Down in the village, the street-side trash-scape began to change. An empty vodka bottle; empty cigarette packets; the odd scrap of plastic. Clean, but now no cleaner than my trip round the Raploch and Torbrex in Stirling. Perhaps the influence of the authoritarian regime was less strong here, out of sight of the city’s centre. A child’s coat hung on a bollard, prompting us to return to a discussion we’ve been having for some time, about the borderline between loss and waste.
As we continued on towards Craigmillar, the street-side litter increased. More fag packets, plastic bags, more bottles.
I picked up a rather attractive empty gin bottle and carried it for quite some time, surprised to find there were no on-street recycling bins. We continued talking about stories. Perhaps what we need to do is create some new folk tales where waste has a central role? We don’t want to oversimplify and patronise, making waste a bogeyman and re-use a hero. And we don’t want to write stories that tell people what to do, that too explicitly say “Don’t drop litter” or “There’s plastic in the sea and it’s killing marine animals and it’s YOUR fault.” But there are more subtle ways to make wastefulness part of hubris, or to make reuse part of a heroic act. This is a theme we’ll revisit and explore more in a future post …
Eventually we came across a domestic recyclables blue box on a street; guiltily, I slipped my gin bottle into it. Our conversation shifted to stories that engage older children and young adults. What are the most popular? Often series, where we can be with a character over and over again, such as Harry Potter, The Hunger Games, vampire series such as those by Poppy Z. Brite or the Buffy books, The Lord of the Rings, Discworld … but also powerful stand-alones such as To Kill a Mocking Bird, Catcher in the Rye, The Curious Incident of the Dog in the Nighttime, The Book Thief, pretty much anything by Neil Gaiman. In some of these, the heroes are people who stand up for a person or an ideal that deserves protecting; in others, the heroes a eccentric, marginalised, misunderstood. Heroes and villains are complex and the environments they move within are multi-layered, relating to our own social and physical world in both realistic and metaphoric ways. What are the qualities we will need to capture to tell powerful stories, worth listening to and re-telling, about waste and re-use? We began to imagine a sci-fi story, taking place in a far future. In this future’s past, some apocalyptic event wiped out most of the globe (a pandemic, perhaps …) and our 21st century time has been forgotten, history lost. As a new civilisations starts to build, people dig into the earth. In a certain spot, they find huge deposits of black, rubber rings. Nearby, they find concentrations of grey metal, coiled in thin strips like plant tendrils. A little further away, concentrations of copper, some in coils, some in rods and bars. And nearby, strange, unnatural stone. Will they develop an entirely new geology to explain these deposits?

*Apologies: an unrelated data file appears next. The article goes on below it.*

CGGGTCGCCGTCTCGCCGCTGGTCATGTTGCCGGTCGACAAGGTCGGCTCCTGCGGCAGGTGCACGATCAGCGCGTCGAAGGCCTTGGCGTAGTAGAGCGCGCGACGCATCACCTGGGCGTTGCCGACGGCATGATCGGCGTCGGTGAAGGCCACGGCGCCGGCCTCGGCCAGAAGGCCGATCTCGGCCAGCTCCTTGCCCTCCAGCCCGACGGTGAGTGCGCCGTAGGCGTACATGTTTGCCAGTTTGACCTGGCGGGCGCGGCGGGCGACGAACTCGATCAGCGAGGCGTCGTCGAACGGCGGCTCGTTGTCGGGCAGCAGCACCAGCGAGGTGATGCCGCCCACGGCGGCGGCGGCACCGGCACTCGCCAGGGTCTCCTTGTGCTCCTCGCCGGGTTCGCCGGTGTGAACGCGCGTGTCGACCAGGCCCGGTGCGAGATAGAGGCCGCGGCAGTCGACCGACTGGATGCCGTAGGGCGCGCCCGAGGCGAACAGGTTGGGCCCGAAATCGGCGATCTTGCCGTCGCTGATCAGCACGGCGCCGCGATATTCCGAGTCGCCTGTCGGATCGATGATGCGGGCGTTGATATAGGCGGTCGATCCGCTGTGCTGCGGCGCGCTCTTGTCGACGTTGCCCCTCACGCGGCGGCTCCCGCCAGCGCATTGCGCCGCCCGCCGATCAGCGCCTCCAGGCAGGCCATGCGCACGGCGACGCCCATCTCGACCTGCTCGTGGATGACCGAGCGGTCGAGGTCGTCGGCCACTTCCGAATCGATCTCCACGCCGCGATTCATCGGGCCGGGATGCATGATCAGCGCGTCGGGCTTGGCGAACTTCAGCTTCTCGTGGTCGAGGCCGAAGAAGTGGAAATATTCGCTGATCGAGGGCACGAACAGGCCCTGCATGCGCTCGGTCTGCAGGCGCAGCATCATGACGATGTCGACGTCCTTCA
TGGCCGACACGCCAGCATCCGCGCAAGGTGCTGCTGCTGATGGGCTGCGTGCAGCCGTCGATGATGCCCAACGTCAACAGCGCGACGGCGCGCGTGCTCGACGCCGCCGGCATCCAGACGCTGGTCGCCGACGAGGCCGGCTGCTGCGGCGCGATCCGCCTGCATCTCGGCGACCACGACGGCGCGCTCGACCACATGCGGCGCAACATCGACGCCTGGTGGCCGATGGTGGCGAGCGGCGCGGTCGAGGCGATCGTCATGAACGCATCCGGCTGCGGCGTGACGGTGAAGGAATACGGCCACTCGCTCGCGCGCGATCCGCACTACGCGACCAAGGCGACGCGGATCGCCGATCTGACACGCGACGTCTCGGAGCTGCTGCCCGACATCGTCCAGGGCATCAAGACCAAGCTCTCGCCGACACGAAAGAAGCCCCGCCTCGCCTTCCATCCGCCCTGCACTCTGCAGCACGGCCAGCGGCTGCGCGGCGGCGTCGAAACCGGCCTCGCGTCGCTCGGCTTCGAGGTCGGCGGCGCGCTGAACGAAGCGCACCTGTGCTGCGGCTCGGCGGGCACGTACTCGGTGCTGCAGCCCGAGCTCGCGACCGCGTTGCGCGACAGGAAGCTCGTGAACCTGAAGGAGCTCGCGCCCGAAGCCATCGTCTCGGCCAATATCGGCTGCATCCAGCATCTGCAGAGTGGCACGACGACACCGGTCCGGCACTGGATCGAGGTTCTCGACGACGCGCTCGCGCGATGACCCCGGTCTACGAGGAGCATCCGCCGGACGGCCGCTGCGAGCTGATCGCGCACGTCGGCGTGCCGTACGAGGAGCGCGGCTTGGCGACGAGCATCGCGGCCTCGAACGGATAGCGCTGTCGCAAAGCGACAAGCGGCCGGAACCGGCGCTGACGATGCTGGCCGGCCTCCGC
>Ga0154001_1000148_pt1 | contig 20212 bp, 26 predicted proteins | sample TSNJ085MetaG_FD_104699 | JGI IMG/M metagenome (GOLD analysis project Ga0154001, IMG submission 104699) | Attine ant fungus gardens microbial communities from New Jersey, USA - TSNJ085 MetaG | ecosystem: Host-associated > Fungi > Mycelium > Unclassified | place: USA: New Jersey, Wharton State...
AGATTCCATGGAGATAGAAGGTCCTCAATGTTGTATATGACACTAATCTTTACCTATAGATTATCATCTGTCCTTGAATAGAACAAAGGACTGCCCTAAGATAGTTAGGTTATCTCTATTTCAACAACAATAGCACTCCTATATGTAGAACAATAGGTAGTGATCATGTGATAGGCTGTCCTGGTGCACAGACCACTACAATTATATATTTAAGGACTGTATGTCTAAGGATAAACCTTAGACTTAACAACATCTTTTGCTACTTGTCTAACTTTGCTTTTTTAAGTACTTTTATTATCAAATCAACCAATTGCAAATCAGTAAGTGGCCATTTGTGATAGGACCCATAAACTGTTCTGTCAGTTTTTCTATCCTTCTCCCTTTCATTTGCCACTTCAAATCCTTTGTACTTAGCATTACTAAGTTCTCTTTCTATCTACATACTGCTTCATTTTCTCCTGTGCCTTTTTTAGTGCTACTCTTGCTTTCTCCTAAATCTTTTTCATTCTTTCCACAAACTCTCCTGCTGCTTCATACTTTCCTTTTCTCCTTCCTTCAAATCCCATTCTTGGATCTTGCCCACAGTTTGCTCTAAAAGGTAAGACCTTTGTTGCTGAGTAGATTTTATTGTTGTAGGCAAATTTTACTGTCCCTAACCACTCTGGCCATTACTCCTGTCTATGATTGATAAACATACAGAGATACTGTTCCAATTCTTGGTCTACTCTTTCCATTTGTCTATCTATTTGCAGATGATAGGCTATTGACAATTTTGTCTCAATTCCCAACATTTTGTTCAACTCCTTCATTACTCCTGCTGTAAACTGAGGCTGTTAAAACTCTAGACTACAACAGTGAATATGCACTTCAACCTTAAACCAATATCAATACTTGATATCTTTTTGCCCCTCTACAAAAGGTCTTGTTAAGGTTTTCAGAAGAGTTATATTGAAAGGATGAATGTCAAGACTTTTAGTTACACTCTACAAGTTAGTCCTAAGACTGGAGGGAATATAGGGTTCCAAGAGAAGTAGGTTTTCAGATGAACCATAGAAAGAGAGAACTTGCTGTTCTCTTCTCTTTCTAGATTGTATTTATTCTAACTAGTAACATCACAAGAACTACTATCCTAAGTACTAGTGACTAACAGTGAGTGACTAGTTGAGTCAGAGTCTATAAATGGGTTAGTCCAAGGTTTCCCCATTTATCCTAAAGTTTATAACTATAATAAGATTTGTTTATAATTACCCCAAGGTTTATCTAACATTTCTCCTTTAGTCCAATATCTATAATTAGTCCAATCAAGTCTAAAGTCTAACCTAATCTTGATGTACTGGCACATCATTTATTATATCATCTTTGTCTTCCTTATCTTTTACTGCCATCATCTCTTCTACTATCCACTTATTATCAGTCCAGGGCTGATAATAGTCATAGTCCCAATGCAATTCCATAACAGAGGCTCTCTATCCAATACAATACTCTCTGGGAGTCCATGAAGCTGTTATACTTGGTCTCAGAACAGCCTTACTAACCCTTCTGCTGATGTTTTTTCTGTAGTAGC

Craigmillar itself saw us reach the peak of visible waste. Tidy, cared-for gardens were neighbours to abandoned sofas, uncollected bins and recycling boxes, and an almost obligatory mattress.
This stark contrast felt like a caricature, too easy to put down to social deprivation or a lack of pride. Instead, we wondered whether it was simply a result of the different approach to waste management. In the city centre, Edinburgh’s citizens dispose of their waste in large, on-street bins that the Council emptied on a regular basis. In Craigmillar, residents have their own domestic waste bins and recycling boxes that are collected perhaps once a week. Does the use of on-street bins correlate with more frequent street cleaning? Is this less-touristy area of the city offered a poorer service as a result?
*When I talked about this with my partner at home, he pointed out that the Queen had been in Edinburgh a few days before. Perhaps everywhere within a mile of Holyrood Palace had been made spotless, cleaned for the Queen.